BOYNTON BEACH — After Japan announced its World War II surrender, there were celebrations on the east side of the island of Iwo Jima in the Pacific.


Navy flags surged into the air, military men danced about and Army Air Corps Staff Sergeant David Segool thought, “Thank God it’s over.”


The 95-year-old vet recalled the ambiance of ebullience Wednesday as Boynton Beach veterans and public officials marked 74 years since Japan’s announcement, gathering off Federal Highway in a Boynton park adorned with veteran monuments and six dozen long-stemmed carnations.


“It was quite a celebration,” Segool said of the day Japan conceded. “War is hell. There’s no question about it.”


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Veterans perched around Segool on Wednesday included Korean War vets and Richard Goon, a United States citizen with Chinese heritage who joined the Flying Tigers. There were John Brindisi and Evert Bergquist, two Army vets who helped the D-Day effort and collected battle stars.


“We were a peaceful country,” said Bergquist, who waded through waters to reach Utah Beach. “Then, all of a sudden, we’re in World War II.”


Former staff sergeant Segool, now decorated with two battle stars and oversized silver aviators, said he stuck with the war from its start until well past its conclusion. He enlisted when he was 18, installing and operating control center radio equipment, working for B29s, P51s and Iwo Jima air and sea rescue.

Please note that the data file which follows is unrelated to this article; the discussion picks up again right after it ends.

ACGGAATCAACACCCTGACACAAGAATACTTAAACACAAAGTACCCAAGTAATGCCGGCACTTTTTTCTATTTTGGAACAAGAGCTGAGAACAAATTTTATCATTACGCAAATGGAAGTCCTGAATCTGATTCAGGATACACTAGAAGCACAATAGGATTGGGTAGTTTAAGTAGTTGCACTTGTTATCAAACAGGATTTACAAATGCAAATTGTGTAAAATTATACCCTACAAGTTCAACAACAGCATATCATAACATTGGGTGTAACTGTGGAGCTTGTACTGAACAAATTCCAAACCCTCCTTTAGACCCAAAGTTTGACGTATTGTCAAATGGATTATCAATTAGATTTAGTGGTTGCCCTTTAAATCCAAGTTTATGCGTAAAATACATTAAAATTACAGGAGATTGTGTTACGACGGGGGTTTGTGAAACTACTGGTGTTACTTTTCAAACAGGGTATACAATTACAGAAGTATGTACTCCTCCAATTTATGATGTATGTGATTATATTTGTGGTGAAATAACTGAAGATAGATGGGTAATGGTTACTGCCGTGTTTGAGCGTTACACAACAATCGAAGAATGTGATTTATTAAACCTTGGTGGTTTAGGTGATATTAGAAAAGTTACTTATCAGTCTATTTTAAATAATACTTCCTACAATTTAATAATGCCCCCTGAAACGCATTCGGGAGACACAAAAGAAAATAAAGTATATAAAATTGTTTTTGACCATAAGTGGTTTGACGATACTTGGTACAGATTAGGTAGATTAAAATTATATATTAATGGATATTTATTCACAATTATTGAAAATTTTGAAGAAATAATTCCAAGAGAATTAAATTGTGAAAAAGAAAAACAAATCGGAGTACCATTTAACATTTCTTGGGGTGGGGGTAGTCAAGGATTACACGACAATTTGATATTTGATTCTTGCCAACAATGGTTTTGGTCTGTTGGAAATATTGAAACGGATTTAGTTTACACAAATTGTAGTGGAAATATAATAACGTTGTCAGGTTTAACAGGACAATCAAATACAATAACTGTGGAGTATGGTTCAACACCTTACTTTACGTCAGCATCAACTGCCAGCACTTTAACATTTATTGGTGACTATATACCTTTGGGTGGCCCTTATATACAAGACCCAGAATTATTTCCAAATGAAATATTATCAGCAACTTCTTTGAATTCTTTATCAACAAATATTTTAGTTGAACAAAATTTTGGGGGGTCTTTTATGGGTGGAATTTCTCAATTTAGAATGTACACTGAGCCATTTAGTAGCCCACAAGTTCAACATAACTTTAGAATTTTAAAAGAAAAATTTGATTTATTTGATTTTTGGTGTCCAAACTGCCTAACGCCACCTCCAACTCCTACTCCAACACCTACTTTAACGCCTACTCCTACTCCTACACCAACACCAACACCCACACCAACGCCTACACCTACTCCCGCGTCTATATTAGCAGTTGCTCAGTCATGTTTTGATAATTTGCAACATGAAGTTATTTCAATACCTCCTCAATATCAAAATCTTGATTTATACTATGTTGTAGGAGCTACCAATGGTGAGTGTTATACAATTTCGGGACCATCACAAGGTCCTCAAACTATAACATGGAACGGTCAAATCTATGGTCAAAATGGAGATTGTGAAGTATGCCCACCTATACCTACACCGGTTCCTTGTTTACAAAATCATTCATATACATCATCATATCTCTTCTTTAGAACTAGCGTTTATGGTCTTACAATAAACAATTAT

Days after two atomic bombs exploded in Hiroshima and Nagasaki, the declaration of the war’s end was not a shock to Segool, stationed 750 miles from Tokyo. Still, he said, “Everyone was anxious to go home … I was so excited.”


What lay ahead for Segool was a lengthy trip just before Christmastime: He got shipping orders Dec. 3, trudged through volcanic ash to reach his ship, landed at a Los Angeles port and about two weeks later was one of 800 packing onto a steam-engine train bound for Massachusetts.


He remembers the camaraderie, the beer cases and whiskey bottles, the general who shot bullets from his 45 into the air to quiet the flurry of anticipation. He made it home for Christmas.


As Segool reflected on his service and the cataclysmic war’s end, his 62-year-old son, Richard Segool, watched from the audience, dripping with admiration. The two recently rode an honor flight together, greeted with a T-shirt, hugs, kisses and myriad thank-yous, to which David Segool said, “I thanked them for thanking me.”


Richard Segool said he knew little of his father’s military life when he was younger. His dad worked two jobs, he said, and “never said a word.”


After all, David Segool says he prefers to hold onto the good, rather than “gruesome” moments that often clutter war narratives. He prefers to lace recollections with lightheartedness, and nods to his mental stability, his health, his good fortune.


Randy Cramer, David Segool’s daughter, also attended Wednesday to support her dad.


“It’s incredible,” Randy Cramer said of her father’s narrative. “It brings tears to my eyes.”


esullivan@pbpost.com


@emsulliv